In the world of specialty metals, three are of growing interest to investors worldwide – the three Ms, Manganese, Magnesium and Molybdenum. It comes as no surprise that China continues to significantly influence the global market for these metals, recording high levels of consumption and production to feed its behemoth steel industry, even as the rest of the global market succumbed to the financial crisis and witnessed a downturn last year.
Manganese is a critical metal, ranking fourth in terms of annual global consumption, after only iron, aluminum and copper. Because steel cannot be produced without it, as much as 90-95% of the total manganese produced is used in the steel industry. Global output of manganese ore rose from 12.77 million tonnes in 2007 to 13.85 million tonnes in 2008. But the year 2009 witnessed a depressed market in response to declining output of crude steel, and leading miners adopted severe counter-measures, curbing output by 40–50% year on year.
Electrolytic Manganese prices which were around $2650 a tonne at the end of 2009 dropped slightly and then showed an increase to $2900 in early February 2010. As the global steel industry is now showing signs of revival, a shortfall in manganese ore stocks is putting an upward pressure on prices. China continues to remain the largest market for manganese, accounting for 48% of the world’s total consumption, but is home to only 8% of the global reserves. The trend of increasing prices is likely to continue. As with the other metals, China is the country to watch out for.
China leads the global market in consumption of magnesium and is also the largest producer of the metal, accounting for over 85% of the global production of 774,000 tonnes in 2007. However, Western nations are also expected to witness rapid growth in consumption of about 10% per annum in the coming years, exceeding 650,000 tonnes of consumption by 2010. Over the past three years, prices worldwide first tripled from a little over $2,000 per tonne in early 2007 to a high of $6,200 per tonne in April–May 2008 before plummeting below $2,800 in late 2009 and then stabilizing around that level.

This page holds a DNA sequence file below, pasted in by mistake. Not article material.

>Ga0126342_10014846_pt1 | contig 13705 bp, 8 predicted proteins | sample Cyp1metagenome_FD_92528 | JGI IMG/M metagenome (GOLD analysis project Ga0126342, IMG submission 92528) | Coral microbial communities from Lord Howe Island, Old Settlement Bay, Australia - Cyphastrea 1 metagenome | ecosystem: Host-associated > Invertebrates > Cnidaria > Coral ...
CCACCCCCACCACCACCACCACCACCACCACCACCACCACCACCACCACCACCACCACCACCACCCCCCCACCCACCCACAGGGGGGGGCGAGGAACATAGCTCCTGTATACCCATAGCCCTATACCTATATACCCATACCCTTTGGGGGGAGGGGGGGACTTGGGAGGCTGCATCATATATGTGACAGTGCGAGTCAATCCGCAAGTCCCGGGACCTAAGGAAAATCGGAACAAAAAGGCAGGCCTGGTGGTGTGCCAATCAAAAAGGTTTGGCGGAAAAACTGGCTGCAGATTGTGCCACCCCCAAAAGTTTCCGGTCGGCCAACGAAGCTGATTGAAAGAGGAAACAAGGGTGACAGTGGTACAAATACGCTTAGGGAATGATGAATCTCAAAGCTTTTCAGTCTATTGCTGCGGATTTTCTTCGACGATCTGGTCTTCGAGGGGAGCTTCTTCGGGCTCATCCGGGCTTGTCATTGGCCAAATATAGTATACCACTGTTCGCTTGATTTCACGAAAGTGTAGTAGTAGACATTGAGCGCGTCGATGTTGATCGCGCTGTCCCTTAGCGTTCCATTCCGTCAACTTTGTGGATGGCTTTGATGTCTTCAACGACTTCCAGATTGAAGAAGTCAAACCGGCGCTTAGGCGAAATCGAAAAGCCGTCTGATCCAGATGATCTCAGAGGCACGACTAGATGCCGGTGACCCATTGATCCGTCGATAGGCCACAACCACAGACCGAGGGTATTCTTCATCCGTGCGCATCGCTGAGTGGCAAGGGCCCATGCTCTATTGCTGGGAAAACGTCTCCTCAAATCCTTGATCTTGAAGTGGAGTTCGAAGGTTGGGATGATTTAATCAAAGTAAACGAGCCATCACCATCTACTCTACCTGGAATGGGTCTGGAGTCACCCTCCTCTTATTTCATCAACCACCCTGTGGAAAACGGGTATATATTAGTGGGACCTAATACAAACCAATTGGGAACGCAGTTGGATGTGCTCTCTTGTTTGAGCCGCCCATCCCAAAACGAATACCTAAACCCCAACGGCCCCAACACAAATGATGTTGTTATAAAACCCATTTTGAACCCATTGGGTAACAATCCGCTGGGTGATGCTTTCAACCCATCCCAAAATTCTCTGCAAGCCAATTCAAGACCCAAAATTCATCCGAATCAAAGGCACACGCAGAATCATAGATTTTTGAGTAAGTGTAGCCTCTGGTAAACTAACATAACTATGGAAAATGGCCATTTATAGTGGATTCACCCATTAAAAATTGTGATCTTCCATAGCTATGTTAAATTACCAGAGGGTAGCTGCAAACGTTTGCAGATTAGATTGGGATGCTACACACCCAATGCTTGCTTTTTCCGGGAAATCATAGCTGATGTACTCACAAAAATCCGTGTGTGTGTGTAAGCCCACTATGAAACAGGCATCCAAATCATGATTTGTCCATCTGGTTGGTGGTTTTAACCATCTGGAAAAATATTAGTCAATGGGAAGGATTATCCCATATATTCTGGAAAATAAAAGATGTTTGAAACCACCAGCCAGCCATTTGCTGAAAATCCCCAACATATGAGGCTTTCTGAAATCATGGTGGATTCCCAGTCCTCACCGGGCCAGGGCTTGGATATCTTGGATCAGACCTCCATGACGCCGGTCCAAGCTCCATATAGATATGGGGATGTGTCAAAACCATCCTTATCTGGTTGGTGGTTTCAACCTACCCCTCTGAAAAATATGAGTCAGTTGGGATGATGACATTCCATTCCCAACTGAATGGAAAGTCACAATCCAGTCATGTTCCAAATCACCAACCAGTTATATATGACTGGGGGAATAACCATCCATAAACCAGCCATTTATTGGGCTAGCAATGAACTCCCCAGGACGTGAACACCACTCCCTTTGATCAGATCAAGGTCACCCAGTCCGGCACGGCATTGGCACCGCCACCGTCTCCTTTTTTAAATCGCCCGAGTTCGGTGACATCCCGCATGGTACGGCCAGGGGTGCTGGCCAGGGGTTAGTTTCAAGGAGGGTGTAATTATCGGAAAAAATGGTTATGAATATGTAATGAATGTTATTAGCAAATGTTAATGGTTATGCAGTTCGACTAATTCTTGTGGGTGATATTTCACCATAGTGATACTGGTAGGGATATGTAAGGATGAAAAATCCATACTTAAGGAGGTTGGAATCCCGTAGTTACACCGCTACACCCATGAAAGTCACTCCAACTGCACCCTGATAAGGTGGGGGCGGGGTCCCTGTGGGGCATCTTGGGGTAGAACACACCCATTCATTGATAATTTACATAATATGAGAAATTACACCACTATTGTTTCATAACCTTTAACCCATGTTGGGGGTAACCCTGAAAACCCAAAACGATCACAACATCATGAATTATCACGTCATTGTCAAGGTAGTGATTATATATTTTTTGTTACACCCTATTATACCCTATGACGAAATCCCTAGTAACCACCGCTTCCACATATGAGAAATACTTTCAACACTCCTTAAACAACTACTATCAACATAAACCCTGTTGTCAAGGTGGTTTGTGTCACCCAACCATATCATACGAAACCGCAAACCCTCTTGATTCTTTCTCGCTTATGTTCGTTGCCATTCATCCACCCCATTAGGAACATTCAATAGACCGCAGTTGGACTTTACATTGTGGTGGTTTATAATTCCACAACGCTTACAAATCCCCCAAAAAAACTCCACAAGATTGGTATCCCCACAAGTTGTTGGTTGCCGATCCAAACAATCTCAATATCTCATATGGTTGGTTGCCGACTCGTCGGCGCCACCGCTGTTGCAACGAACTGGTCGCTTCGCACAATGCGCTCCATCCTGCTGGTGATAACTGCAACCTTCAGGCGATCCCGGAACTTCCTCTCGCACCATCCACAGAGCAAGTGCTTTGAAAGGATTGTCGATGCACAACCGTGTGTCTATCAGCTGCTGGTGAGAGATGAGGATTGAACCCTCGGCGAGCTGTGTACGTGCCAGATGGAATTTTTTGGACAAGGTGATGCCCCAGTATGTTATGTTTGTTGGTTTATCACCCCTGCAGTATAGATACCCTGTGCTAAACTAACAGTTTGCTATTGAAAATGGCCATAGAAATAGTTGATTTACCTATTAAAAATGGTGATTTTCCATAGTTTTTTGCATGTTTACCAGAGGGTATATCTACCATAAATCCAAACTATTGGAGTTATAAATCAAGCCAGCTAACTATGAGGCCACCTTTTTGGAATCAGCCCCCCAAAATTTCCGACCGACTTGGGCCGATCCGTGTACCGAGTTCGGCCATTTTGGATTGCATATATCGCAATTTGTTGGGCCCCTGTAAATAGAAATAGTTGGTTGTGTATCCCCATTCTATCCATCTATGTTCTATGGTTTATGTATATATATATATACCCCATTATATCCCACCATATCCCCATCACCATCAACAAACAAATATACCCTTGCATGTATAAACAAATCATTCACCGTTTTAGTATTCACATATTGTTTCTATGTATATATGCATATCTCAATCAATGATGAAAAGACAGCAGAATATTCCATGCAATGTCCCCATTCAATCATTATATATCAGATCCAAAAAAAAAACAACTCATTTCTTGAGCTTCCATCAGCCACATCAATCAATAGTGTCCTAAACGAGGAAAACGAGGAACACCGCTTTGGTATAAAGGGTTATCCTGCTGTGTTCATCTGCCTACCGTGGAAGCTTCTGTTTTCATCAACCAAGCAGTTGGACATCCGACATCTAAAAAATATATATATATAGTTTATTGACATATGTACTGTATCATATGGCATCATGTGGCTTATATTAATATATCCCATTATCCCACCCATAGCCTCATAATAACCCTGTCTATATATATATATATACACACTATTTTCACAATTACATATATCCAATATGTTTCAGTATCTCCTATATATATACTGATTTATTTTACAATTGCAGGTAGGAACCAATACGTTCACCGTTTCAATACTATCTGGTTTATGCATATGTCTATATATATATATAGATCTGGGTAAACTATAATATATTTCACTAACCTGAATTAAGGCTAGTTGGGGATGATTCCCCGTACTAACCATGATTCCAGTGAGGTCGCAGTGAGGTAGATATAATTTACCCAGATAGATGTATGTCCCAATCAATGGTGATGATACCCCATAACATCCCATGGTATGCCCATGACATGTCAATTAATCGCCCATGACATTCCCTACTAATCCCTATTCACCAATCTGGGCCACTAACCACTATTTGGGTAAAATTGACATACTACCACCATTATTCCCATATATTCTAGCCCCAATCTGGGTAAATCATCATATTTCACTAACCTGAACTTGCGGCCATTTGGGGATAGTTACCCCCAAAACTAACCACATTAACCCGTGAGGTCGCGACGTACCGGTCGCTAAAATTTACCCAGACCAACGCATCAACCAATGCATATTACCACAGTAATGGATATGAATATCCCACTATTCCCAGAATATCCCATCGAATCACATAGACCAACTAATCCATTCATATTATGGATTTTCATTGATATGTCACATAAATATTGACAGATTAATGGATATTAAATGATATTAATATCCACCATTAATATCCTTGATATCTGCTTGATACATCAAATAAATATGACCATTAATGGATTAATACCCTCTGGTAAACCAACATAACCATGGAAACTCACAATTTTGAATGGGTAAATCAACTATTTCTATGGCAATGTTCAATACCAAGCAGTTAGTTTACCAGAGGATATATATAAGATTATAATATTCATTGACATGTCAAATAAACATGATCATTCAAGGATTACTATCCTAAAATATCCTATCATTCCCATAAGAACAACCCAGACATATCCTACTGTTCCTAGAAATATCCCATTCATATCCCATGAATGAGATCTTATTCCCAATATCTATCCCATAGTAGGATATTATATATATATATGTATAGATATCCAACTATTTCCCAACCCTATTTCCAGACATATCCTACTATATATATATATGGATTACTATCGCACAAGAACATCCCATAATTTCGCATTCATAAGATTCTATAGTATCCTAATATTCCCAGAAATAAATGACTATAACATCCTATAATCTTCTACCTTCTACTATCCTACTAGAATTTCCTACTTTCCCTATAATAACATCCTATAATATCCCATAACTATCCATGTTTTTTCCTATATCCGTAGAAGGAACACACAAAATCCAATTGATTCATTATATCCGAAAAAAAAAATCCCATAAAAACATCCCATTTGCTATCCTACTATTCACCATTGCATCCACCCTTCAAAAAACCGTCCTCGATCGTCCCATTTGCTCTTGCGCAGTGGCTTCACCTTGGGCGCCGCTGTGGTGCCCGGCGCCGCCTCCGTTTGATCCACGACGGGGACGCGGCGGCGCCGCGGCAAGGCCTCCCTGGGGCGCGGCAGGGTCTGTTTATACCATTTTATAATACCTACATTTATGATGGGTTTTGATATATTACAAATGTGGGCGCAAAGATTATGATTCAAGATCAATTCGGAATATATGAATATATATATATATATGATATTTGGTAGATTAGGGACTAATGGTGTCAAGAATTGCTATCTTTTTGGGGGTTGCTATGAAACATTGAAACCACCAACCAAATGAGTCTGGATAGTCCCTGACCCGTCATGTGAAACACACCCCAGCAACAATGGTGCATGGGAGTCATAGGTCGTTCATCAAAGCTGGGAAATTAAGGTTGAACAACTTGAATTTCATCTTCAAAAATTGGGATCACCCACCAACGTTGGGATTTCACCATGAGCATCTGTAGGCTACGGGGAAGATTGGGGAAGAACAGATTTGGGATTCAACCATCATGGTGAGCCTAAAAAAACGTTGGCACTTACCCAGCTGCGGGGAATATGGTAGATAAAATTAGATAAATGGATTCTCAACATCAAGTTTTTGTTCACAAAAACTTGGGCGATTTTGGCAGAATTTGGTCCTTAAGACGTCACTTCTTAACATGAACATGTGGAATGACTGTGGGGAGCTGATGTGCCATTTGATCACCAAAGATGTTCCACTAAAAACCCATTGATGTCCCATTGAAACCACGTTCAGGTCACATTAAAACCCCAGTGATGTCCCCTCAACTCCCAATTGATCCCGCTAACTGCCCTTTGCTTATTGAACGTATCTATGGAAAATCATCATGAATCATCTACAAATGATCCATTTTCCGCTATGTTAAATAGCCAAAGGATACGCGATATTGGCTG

The global molybdenum market witnessed a tightening of supply in mid-2009, as major producers enforced savage cutbacks and China continued to pile on stocks, causing prices to spike. Prices for both ferromolybdenum and molybdic oxide nearly doubled between July and August 2009, only to plummet by 50% over the following two months. Since November, molybdenum prices have increased by almost 50% to reach $15 per pound by January 2010, in line with the general trend in commodity prices worldwide. With demand expected to rebound this year, prices are likely to stabilize at current levels.
In terms of consumption, China defied global trends last year, registering an increase of 5% in consumption even as global consumption declined by 9% over the same period. This trend is expected to continue for another five years, with the developed markets of the US, Japan and Europe together paced for a relatively slow growth in consumption, at 2% per annum, and Chinese consumption forecast to grow at an average annual rate of 9%. Even with a major new Australian mine that is slated to start production in late 2011, the world is likely to face a deficit in molybdenum by 2014.